Founder Heidi Perryman talks beavers
By DAVID SCHOLZ
MARTINEZ, Calif. – More than eight years after one woman spearheaded an effort to address the plight of one fury creature from demise in Alhambra Creek, that effort subsequently generated national interest and has given more attention to the health and welfare of beavers everywhere.This Earth Day, April 23, at the John Muir National Historic Site in Martinez, Heidi Perryman and the organization Worth A Dam will be honored with the Environmental Education Award from the John Muir Association.
TRIBUNE: When was your organization founded and how many members are currently part of it?
PERRYMAN: Worth A Dam was founded in March of 2008. And our core membership is eight. But we have several folks that play an important role and are helpful to our projects.
TRIBUNE: What was your reaction to receiving the honor?
PERRYMAN: Delighted that Worth A Dam could be recognized for showing how and why cities can learn to live with beavers. California needs more “water savers,” not less!
TRIBUNE: How has the perception of beavers changed through the years as a result of the attention your group has given to their plight?
PERRYMAN: The national publicity of the Martinez Beavers showed countless other cities about beaver benefits and how conflicts could be managed. Back when Martinez was first facing this issue there were three websites on the entire Internet about humane solutions.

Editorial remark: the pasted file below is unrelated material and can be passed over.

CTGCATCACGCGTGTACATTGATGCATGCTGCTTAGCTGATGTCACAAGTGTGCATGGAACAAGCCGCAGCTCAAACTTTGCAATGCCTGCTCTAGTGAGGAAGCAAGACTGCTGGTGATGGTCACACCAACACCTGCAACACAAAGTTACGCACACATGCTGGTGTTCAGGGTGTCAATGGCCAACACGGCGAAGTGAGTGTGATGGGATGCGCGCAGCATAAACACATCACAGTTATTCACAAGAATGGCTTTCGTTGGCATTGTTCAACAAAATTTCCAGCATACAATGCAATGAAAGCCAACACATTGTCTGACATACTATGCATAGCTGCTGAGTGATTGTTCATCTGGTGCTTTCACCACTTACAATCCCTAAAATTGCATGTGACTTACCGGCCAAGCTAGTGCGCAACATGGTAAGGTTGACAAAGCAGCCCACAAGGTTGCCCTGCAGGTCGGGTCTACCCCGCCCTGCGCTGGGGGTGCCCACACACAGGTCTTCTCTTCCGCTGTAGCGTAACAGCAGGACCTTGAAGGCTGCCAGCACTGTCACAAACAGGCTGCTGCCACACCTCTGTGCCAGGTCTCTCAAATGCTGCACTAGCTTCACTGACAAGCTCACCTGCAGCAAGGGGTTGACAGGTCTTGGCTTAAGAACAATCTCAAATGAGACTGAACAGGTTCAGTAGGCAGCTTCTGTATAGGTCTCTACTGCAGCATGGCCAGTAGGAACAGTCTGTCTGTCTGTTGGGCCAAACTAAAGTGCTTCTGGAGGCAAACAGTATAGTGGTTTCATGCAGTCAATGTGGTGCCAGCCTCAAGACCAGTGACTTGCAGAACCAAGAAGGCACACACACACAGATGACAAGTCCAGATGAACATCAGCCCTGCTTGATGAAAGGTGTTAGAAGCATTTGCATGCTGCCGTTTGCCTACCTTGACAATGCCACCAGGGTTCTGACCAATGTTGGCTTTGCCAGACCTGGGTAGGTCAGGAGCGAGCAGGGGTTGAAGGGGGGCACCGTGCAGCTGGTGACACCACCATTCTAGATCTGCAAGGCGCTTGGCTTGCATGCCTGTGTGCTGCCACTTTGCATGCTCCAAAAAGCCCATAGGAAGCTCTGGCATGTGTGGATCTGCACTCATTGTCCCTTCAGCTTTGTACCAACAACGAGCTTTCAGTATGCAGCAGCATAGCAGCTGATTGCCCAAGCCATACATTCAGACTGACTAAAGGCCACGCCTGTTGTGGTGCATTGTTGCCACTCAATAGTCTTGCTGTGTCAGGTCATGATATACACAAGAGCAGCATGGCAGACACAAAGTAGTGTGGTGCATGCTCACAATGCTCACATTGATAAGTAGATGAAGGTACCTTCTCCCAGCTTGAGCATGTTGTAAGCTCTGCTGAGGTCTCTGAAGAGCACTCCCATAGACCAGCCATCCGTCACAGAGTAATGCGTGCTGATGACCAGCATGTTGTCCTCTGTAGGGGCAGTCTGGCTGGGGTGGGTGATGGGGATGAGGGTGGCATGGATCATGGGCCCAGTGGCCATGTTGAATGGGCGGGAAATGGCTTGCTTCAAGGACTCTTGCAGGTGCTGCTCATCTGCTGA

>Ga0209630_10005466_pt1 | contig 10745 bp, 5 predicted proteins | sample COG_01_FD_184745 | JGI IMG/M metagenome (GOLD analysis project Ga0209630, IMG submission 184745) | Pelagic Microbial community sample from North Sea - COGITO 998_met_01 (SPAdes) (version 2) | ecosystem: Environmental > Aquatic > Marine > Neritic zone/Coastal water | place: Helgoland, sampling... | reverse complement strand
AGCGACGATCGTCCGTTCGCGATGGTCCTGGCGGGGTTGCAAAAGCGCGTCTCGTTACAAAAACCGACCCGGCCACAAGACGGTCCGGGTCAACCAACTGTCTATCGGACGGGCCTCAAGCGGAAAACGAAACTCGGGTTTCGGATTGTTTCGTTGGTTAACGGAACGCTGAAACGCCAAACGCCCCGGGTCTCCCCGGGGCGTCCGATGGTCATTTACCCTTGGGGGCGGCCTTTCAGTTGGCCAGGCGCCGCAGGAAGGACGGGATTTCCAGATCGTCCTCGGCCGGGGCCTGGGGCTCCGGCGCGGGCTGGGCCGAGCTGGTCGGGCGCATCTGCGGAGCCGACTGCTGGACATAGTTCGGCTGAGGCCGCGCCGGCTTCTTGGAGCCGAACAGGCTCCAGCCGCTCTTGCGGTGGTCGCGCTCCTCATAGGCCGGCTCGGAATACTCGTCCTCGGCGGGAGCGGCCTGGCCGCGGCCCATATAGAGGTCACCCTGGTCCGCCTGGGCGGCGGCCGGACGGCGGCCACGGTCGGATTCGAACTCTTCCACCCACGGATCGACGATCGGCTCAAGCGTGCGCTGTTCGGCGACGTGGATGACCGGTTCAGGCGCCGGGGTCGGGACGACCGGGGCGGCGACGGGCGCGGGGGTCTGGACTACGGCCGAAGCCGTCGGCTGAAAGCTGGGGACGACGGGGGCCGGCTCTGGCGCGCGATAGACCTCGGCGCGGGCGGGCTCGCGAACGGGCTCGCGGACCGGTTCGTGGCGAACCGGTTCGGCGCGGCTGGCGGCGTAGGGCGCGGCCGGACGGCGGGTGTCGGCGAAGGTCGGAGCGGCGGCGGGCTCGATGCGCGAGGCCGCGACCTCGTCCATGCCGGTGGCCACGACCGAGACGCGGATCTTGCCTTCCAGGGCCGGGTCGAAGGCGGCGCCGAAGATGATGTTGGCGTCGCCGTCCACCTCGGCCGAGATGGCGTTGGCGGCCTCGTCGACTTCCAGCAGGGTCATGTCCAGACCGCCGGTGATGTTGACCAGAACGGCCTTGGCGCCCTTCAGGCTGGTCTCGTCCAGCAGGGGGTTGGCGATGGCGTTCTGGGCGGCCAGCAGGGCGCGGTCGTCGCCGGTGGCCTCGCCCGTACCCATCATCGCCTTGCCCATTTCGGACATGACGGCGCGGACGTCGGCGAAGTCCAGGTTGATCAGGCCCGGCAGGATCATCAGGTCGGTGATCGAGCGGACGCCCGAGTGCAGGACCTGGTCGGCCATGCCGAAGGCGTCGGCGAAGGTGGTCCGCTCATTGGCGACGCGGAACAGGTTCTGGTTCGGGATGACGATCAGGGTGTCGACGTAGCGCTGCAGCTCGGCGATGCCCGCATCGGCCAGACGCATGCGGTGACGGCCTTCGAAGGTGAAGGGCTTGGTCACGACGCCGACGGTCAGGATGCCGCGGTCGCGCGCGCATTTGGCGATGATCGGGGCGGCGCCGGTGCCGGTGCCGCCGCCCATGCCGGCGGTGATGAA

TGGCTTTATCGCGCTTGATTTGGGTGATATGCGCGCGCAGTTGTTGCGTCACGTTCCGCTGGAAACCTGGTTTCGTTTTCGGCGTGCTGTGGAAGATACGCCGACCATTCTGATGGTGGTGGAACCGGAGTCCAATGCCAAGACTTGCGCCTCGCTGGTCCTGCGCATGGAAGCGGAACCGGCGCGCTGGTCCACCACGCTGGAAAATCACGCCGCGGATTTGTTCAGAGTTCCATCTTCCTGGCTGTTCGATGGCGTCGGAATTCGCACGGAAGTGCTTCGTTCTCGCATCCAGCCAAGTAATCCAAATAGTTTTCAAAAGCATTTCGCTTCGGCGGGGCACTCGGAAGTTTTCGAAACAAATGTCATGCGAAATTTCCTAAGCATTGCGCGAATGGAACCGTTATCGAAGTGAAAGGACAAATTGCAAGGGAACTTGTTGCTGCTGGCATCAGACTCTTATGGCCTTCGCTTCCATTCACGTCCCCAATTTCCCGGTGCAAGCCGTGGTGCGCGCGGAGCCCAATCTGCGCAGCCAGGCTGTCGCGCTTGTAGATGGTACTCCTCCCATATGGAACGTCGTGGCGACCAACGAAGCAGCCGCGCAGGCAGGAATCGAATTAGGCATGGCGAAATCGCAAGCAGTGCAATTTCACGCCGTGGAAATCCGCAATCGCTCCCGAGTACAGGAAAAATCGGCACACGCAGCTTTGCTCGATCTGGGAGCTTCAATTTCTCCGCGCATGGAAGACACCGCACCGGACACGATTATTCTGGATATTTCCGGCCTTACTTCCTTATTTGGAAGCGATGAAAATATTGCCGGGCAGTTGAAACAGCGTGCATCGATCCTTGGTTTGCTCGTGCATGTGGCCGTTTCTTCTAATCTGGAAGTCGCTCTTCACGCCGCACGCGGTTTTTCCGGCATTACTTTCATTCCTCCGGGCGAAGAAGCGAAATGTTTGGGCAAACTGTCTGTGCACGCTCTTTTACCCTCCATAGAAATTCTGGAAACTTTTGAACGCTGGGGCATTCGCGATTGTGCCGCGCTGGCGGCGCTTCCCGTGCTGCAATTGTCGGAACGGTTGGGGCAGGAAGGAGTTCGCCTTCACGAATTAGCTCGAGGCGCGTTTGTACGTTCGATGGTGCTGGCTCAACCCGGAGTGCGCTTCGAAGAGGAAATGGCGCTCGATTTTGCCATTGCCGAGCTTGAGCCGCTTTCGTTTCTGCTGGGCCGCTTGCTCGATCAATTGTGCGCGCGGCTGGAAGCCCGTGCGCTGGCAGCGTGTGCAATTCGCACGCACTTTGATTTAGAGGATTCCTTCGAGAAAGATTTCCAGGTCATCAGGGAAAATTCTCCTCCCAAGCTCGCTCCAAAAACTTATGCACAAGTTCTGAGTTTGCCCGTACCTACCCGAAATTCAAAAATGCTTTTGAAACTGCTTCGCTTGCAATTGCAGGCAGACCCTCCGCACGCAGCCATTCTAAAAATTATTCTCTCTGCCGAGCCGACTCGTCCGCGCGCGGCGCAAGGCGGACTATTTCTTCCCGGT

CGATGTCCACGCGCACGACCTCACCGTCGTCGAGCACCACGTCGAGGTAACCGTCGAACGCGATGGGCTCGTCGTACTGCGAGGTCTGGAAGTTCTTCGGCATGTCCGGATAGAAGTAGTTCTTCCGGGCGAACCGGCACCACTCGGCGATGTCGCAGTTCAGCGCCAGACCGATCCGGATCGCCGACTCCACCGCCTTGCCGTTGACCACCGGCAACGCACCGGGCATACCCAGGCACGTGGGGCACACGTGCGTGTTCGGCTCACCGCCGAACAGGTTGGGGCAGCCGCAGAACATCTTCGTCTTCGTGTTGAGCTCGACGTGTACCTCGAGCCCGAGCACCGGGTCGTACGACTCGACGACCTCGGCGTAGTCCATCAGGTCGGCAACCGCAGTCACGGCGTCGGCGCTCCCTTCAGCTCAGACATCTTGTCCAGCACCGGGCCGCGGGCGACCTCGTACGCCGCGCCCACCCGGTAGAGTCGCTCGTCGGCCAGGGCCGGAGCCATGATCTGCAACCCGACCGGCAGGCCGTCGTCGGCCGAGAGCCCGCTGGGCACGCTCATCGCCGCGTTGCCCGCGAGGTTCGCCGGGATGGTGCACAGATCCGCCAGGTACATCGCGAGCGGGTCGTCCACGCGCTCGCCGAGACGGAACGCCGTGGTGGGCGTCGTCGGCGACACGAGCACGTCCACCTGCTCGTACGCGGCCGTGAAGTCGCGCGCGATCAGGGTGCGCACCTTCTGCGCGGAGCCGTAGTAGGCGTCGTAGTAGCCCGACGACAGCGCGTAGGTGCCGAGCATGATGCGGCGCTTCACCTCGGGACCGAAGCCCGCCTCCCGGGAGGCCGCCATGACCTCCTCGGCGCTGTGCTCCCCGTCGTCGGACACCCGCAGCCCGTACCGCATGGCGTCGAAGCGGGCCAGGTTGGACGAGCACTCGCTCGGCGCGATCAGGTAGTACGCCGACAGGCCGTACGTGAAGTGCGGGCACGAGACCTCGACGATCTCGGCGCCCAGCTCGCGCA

That was part of the motivation for our website, which had very broad readership. With our help it is much easier to find information about why to live with beavers and how you can.
TRIBUNE: How might the health of beavers be a barometer for the health of the Martinez area creek system?
PERRYMAN: Beavers are one of the hardiest species in the creek. They can manage in places where plenty of other species can’t. The amazing thing is they improve those places to make it more habitable for others.
Founded in 2008 by Perryman, Worth A Dam is a nonprofit, educational organization dedicated to the value, importance and contributions of beavers in the ecosystem. Perryman, through Worth A Dam, focuses her educational approach on the fact that co-existing with beavers ensures the strength of the overall ecosystems of creeks and surrounding areas. Worth A Dam’s co-existence model has been adopted by the California Department of Fish and Wildlife and, most recently, Napa has adopted the model. Perryman has co-authored numerous published articles regarding beavers. Worth A Dam founded the Martinez Beaver Festival, now in its eighth year, with a wide breadth of wildlife and conservation groups, which helps raise awareness of protecting wildlife and preserving healthy environments and ecosystems.